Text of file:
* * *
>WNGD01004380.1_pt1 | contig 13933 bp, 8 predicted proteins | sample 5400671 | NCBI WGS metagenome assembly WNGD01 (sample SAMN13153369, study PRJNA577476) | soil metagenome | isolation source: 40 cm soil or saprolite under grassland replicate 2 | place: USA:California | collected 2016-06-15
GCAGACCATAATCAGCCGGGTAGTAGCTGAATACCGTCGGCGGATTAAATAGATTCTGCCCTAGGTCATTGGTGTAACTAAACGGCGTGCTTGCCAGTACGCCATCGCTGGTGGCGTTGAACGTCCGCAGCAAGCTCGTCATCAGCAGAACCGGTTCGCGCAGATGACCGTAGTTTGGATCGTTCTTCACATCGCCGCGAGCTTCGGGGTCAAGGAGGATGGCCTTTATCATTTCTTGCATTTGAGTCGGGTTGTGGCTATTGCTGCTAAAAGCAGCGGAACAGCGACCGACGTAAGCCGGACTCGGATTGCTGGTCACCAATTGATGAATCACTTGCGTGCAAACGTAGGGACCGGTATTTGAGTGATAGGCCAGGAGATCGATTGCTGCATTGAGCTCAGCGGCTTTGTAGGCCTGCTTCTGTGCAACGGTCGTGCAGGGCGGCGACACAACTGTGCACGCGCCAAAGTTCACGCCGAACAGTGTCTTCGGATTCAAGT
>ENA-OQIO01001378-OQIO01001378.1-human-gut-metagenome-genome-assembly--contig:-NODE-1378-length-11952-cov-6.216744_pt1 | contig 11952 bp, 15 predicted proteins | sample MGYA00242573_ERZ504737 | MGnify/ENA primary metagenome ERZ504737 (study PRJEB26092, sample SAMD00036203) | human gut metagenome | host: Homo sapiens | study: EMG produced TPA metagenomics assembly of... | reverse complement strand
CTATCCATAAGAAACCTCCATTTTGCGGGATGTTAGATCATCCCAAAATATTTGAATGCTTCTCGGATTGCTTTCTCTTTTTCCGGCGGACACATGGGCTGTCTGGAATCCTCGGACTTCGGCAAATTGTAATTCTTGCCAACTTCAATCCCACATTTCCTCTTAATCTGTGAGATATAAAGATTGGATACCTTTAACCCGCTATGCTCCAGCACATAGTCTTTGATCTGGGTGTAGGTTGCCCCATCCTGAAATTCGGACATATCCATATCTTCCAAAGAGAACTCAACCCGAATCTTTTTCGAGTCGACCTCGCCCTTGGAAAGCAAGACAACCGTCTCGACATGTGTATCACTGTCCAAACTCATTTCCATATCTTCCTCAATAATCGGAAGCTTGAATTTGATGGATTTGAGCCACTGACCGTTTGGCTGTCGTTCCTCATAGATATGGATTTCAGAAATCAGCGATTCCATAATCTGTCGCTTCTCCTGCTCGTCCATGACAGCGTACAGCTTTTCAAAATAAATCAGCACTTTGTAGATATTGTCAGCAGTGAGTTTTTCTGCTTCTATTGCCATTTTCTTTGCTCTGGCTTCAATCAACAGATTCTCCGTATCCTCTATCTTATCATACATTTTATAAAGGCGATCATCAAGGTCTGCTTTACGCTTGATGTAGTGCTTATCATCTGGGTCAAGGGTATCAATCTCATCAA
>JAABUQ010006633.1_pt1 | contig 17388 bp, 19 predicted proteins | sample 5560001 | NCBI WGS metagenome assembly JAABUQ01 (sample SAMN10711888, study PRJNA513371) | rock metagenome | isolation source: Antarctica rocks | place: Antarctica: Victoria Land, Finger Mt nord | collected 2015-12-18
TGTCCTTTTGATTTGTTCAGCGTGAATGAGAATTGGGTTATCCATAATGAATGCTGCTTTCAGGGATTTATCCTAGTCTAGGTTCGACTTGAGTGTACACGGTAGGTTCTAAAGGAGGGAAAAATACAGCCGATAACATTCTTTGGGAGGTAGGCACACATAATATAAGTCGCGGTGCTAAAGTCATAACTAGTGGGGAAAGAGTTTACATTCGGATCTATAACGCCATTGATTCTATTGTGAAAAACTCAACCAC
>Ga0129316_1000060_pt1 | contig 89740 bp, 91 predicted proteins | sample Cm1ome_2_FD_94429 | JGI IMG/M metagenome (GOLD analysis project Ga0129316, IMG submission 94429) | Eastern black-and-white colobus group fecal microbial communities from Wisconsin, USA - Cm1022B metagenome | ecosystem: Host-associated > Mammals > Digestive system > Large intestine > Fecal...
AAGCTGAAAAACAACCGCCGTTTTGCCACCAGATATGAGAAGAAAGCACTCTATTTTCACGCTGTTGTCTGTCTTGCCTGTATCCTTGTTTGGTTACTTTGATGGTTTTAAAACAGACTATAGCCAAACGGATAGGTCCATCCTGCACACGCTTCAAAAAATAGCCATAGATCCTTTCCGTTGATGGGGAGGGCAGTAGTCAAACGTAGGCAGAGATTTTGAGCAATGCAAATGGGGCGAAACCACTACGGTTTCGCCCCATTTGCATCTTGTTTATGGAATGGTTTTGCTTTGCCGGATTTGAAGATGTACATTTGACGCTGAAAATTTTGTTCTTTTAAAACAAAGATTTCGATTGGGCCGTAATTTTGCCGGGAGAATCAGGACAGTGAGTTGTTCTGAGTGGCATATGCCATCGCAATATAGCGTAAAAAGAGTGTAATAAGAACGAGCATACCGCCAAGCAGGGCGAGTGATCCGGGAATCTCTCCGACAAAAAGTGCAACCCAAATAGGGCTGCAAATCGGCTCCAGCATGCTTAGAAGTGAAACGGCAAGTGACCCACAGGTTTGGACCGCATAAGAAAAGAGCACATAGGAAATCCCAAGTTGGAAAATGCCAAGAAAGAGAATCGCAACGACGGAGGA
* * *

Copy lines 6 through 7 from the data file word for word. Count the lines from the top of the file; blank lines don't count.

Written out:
TGTCCTTTTGATTTGTTCAGCGTGAATGAGAATTGGGTTATCCATAATGAATGCTGCTTTCAGGGATTTATCCTAGTCTAGGTTCGACTTGAGTGTACACGGTAGGTTCTAAAGGAGGGAAAAATACAGCCGATAACATTCTTTGGGAGGTAGGCACACATAATATAAGTCGCGGTGCTAAAGTCATAACTAGTGGGGAAAGAGTTTACATTCGGATCTATAACGCCATTGATTCTATTGTGAAAAACTCAACCAC
>Ga0129316_1000060_pt1 | contig 89740 bp, 91 predicted proteins | sample Cm1ome_2_FD_94429 | JGI IMG/M metagenome (GOLD analysis project Ga0129316, IMG submission 94429) | Eastern black-and-white colobus group fecal microbial communities from Wisconsin, USA - Cm1022B metagenome | ecosystem: Host-associated > Mammals > Digestive system > Large intestine > Fecal...